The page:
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What happens when a robot writes a law article?

The Law, Technology and Humans Journal has published the first machine-generated law review article.

Canadian law academics Benjamin Alarie (University of Toronto) and Arthur Cockfield (Queen’s University) approached the Journal’s Chief Editor Professor Kieran Tranter (Faculty of Business & Law) to have an AI software program known as GPT-3 write an article on a topic of his choosing. Supporting this proposal, Kieran suggested the following topic: “Why humans will always be better lawyers/drivers/CEOs/presidents/law professors than AI/Robots.”

The authors then put together some ‘seed text’ and the AI instantly produced the first machine-generated law review article, of sorts – the outcome provides a fascinating example of this application. While not a perfect example of a law journal article (without correct citations and peer review), the article demonstrates the potential for machine learning tools to process and create supporting texts that are both coherent and articulate. Professor Tranter says,

That GPT-3 wrote an article that was readable and sort of credible is a testament to the developments in deep learning and AI over the past 10 years. However, what is truly interesting about GPT-3’s text is what it reveals about us as humans. GPT-3 draws and synthesises from open access content on the internet. It is as if the digital archive of human life speaks back. What it says might surprise, dismay or delight.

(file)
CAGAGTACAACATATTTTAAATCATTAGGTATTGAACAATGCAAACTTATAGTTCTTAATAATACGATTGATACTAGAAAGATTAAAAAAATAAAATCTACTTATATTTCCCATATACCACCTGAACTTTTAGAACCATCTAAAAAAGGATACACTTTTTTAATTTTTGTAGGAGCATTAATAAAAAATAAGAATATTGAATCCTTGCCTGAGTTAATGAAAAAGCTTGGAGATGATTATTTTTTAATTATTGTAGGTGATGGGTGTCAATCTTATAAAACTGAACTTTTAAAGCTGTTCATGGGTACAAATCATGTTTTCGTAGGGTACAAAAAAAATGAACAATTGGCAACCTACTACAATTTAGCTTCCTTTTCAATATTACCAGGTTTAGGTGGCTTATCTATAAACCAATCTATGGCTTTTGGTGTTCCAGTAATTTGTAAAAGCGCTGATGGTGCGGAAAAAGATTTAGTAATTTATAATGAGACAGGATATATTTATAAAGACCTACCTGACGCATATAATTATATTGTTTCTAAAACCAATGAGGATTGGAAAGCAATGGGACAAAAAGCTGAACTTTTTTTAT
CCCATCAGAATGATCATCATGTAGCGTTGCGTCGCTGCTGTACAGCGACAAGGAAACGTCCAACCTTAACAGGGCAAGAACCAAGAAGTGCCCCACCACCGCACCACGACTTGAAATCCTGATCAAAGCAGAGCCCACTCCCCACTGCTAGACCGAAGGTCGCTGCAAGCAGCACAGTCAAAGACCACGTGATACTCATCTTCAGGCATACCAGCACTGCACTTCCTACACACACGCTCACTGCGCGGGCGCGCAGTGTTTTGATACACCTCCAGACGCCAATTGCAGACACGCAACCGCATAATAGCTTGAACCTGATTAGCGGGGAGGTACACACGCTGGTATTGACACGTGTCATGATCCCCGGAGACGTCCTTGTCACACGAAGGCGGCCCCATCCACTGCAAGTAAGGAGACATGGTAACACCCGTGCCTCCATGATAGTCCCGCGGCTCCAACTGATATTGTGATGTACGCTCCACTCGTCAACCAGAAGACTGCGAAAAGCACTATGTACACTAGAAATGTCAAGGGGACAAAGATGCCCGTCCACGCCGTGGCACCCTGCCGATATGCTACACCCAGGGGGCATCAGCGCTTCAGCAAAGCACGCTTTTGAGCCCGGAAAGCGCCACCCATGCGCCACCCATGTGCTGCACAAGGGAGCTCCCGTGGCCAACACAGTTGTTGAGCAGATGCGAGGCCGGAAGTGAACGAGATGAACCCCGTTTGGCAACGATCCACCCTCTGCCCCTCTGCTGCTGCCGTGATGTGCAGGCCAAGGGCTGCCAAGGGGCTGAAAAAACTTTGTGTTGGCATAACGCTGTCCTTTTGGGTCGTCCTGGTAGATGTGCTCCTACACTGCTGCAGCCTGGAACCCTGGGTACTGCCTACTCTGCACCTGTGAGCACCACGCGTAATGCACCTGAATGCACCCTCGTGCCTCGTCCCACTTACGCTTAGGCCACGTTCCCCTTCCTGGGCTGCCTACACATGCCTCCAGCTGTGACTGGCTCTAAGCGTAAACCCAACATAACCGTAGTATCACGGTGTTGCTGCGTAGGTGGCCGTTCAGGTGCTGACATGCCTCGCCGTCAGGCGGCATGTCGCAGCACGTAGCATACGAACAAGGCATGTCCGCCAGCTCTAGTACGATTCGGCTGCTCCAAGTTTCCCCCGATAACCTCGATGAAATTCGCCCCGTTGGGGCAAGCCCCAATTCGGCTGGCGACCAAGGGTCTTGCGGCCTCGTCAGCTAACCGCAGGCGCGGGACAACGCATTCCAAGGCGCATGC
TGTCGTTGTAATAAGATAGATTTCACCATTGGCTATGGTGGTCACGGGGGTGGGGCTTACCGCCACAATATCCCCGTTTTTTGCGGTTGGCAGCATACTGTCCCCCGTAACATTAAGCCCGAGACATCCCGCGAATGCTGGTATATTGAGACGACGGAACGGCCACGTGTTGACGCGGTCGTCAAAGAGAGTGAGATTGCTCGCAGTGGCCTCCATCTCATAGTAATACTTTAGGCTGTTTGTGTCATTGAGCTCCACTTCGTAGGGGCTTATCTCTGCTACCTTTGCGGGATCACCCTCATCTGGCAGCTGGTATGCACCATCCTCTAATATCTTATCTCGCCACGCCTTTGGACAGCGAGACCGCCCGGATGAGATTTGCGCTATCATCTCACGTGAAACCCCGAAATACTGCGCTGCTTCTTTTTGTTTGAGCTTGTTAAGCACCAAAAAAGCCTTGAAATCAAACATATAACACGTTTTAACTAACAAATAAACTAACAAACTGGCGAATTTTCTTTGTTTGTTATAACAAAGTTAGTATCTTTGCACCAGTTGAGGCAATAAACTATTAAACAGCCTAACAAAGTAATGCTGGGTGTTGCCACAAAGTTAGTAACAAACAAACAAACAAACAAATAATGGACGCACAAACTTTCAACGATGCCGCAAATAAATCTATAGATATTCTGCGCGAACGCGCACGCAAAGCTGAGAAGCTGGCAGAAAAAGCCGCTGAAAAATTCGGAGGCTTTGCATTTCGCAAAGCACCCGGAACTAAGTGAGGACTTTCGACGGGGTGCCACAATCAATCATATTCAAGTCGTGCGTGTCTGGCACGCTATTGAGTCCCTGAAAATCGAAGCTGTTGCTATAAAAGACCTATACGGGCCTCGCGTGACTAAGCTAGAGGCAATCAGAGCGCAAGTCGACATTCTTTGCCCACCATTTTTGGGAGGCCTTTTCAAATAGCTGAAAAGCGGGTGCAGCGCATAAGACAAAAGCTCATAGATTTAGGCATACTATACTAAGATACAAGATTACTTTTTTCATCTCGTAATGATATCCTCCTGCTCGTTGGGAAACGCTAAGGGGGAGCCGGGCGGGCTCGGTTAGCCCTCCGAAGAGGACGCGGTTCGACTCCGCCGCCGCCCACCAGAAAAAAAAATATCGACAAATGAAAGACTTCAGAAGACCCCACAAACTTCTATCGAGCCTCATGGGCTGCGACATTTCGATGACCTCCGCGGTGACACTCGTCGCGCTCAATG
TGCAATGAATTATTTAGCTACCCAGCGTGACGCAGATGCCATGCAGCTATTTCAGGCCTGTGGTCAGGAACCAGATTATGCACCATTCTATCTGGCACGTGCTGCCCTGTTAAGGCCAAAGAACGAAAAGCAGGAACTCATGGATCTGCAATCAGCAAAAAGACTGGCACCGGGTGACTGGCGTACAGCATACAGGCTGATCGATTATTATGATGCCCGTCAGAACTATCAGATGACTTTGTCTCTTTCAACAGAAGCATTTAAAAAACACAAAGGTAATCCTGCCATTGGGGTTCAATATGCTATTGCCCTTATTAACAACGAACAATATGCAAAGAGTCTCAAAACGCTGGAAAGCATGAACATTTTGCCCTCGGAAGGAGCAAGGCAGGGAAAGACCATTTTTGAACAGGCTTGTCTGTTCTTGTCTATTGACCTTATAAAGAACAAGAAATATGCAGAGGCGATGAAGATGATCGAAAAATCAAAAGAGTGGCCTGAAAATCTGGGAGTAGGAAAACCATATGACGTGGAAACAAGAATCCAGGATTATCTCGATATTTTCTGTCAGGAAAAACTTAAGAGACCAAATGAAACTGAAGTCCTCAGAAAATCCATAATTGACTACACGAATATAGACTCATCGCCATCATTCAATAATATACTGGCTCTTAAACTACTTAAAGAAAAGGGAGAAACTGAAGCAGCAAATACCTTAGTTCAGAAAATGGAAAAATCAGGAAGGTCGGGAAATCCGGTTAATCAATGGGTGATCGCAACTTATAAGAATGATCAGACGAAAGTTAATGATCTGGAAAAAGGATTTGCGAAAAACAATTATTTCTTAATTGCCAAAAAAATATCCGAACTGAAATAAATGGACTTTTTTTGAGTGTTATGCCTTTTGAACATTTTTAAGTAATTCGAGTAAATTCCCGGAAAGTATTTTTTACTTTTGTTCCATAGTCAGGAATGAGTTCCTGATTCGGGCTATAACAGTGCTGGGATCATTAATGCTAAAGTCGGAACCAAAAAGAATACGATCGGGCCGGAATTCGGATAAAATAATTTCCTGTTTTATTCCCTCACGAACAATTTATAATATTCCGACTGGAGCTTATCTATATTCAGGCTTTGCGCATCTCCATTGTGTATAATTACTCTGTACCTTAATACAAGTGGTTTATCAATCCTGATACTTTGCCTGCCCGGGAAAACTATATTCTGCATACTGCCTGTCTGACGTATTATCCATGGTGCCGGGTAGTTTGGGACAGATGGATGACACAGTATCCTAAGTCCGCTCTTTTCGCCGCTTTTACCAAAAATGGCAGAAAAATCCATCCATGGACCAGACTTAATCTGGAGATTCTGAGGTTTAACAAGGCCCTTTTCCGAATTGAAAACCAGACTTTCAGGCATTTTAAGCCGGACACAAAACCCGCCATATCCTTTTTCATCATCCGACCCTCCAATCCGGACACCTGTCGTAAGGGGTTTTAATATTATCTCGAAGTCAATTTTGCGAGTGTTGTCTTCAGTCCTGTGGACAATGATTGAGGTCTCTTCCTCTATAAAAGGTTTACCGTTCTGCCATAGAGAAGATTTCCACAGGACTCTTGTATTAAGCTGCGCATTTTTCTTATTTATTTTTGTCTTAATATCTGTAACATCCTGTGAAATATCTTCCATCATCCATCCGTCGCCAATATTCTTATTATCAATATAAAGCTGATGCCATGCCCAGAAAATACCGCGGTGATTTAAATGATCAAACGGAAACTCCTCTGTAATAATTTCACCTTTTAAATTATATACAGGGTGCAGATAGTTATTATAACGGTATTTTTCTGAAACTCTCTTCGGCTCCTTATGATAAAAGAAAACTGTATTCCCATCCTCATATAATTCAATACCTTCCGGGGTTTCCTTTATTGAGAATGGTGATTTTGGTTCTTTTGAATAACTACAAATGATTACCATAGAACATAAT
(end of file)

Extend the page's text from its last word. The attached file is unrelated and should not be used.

The article has been made available ‘Online First’ and will also be published as a Feature in the next full issue in November (Volume 3, Issue 2 2021).

More information

Law, Technology and Humans (ISSN 2652-4074) is an innovative open access, double blind reviewed journal that encourages research and scholarship on the human and humanity of law and technology. Supported by the Queensland University of Technology, Australia, Law, Technology and Humans is advised by a leading International Editorial Board.

For more information on Law, Technology and Humans, and to access published issues and articles, visit the Law Technology and Humans website.

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